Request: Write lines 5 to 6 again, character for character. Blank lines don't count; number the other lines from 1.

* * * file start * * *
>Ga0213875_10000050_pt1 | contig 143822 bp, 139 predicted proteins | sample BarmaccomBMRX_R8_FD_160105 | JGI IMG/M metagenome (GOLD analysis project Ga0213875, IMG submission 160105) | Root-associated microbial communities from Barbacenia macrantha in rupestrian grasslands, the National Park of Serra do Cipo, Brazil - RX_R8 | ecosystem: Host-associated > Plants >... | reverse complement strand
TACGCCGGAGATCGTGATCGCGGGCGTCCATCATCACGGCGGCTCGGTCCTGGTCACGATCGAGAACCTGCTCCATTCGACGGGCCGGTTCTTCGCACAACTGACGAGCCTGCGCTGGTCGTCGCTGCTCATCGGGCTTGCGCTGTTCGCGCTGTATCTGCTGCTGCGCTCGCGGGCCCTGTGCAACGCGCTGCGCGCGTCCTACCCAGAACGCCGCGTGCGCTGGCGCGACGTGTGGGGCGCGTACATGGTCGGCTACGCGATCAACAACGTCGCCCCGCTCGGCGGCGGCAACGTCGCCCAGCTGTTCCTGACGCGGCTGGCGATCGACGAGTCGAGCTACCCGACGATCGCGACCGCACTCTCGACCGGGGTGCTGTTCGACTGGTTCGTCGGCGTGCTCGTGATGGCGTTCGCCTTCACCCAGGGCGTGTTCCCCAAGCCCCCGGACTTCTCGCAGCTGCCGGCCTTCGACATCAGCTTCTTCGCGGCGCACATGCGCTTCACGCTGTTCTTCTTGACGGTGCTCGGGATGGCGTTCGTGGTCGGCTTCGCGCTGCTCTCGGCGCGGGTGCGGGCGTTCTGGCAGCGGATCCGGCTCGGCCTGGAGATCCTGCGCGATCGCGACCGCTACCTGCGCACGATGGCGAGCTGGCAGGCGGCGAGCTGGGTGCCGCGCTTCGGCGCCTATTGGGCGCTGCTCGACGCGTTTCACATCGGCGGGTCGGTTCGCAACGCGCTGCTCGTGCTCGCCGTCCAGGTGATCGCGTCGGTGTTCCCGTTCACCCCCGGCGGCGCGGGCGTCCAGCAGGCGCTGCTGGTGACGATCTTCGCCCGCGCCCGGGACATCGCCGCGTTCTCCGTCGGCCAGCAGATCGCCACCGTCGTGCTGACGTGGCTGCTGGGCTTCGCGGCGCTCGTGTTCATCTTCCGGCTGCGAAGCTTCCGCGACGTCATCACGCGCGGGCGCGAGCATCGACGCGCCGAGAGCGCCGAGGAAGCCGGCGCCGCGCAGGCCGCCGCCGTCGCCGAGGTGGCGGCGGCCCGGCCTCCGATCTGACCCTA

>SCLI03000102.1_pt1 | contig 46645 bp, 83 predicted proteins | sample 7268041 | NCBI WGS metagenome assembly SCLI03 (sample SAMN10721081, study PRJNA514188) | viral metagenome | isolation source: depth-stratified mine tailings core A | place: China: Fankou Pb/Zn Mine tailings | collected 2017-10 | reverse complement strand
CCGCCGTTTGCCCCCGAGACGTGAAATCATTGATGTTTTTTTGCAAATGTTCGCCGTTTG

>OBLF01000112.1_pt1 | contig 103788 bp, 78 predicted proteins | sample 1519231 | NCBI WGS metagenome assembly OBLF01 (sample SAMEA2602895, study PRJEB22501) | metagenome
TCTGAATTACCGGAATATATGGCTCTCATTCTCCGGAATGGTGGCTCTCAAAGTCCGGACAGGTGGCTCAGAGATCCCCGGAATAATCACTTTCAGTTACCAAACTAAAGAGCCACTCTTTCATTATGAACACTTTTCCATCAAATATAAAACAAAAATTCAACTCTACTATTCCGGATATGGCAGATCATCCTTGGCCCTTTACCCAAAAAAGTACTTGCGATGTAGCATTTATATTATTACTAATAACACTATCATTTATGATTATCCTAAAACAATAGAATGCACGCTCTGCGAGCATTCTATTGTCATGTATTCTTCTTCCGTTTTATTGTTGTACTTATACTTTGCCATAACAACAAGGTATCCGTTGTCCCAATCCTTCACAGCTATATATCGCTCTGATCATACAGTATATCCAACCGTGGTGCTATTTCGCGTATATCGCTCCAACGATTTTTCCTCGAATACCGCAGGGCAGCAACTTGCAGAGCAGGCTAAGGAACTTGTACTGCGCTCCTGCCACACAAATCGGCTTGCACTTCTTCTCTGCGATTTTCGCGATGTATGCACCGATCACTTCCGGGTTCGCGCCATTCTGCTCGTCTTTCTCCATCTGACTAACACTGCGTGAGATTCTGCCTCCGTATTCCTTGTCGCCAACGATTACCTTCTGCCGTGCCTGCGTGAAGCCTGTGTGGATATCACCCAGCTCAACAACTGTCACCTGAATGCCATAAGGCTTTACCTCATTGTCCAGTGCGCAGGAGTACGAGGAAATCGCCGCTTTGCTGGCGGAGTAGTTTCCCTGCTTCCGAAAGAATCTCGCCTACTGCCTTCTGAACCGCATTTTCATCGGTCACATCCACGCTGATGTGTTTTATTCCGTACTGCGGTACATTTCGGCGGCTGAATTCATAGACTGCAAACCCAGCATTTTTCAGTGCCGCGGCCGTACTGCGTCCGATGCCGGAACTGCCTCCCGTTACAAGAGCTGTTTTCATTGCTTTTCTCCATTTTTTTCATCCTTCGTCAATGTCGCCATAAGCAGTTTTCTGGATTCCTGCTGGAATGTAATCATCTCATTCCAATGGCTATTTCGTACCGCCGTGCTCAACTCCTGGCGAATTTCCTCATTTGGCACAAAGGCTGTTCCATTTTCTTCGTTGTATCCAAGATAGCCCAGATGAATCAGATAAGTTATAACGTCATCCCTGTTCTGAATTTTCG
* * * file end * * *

>OBLF01000112.1_pt1 | contig 103788 bp, 78 predicted proteins | sample 1519231 | NCBI WGS metagenome assembly OBLF01 (sample SAMEA2602895, study PRJEB22501) | metagenome
TCTGAATTACCGGAATATATGGCTCTCATTCTCCGGAATGGTGGCTCTCAAAGTCCGGACAGGTGGCTCAGAGATCCCCGGAATAATCACTTTCAGTTACCAAACTAAAGAGCCACTCTTTCATTATGAACACTTTTCCATCAAATATAAAACAAAAATTCAACTCTACTATTCCGGATATGGCAGATCATCCTTGGCCCTTTACCCAAAAAAGTACTTGCGATGTAGCATTTATATTATTACTAATAACACTATCATTTATGATTATCCTAAAACAATAGAATGCACGCTCTGCGAGCATTCTATTGTCATGTATTCTTCTTCCGTTTTATTGTTGTACTTATACTTTGCCATAACAACAAGGTATCCGTTGTCCCAATCCTTCACAGCTATATATCGCTCTGATCATACAGTATATCCAACCGTGGTGCTATTTCGCGTATATCGCTCCAACGATTTTTCCTCGAATACCGCAGGGCAGCAACTTGCAGAGCAGGCTAAGGAACTTGTACTGCGCTCCTGCCACACAAATCGGCTTGCACTTCTTCTCTGCGATTTTCGCGATGTATGCACCGATCACTTCCGGGTTCGCGCCATTCTGCTCGTCTTTCTCCATCTGACTAACACTGCGTGAGATTCTGCCTCCGTATTCCTTGTCGCCAACGATTACCTTCTGCCGTGCCTGCGTGAAGCCTGTGTGGATATCACCCAGCTCAACAACTGTCACCTGAATGCCATAAGGCTTTACCTCATTGTCCAGTGCGCAGGAGTACGAGGAAATCGCCGCTTTGCTGGCGGAGTAGTTTCCCTGCTTCCGAAAGAATCTCGCCTACTGCCTTCTGAACCGCATTTTCATCGGTCACATCCACGCTGATGTGTTTTATTCCGTACTGCGGTACATTTCGGCGGCTGAATTCATAGACTGCAAACCCAGCATTTTTCAGTGCCGCGGCCGTACTGCGTCCGATGCCGGAACTGCCTCCCGTTACAAGAGCTGTTTTCATTGCTTTTCTCCATTTTTTTCATCCTTCGTCAATGTCGCCATAAGCAGTTTTCTGGATTCCTGCTGGAATGTAATCATCTCATTCCAATGGCTATTTCGTACCGCCGTGCTCAACTCCTGGCGAATTTCCTCATTTGGCACAAAGGCTGTTCCATTTTCTTCGTTGTATCCAAGATAGCCCAGATGAATCAGATAAGTTATAACGTCATCCCTGTTCTGAATTTTCG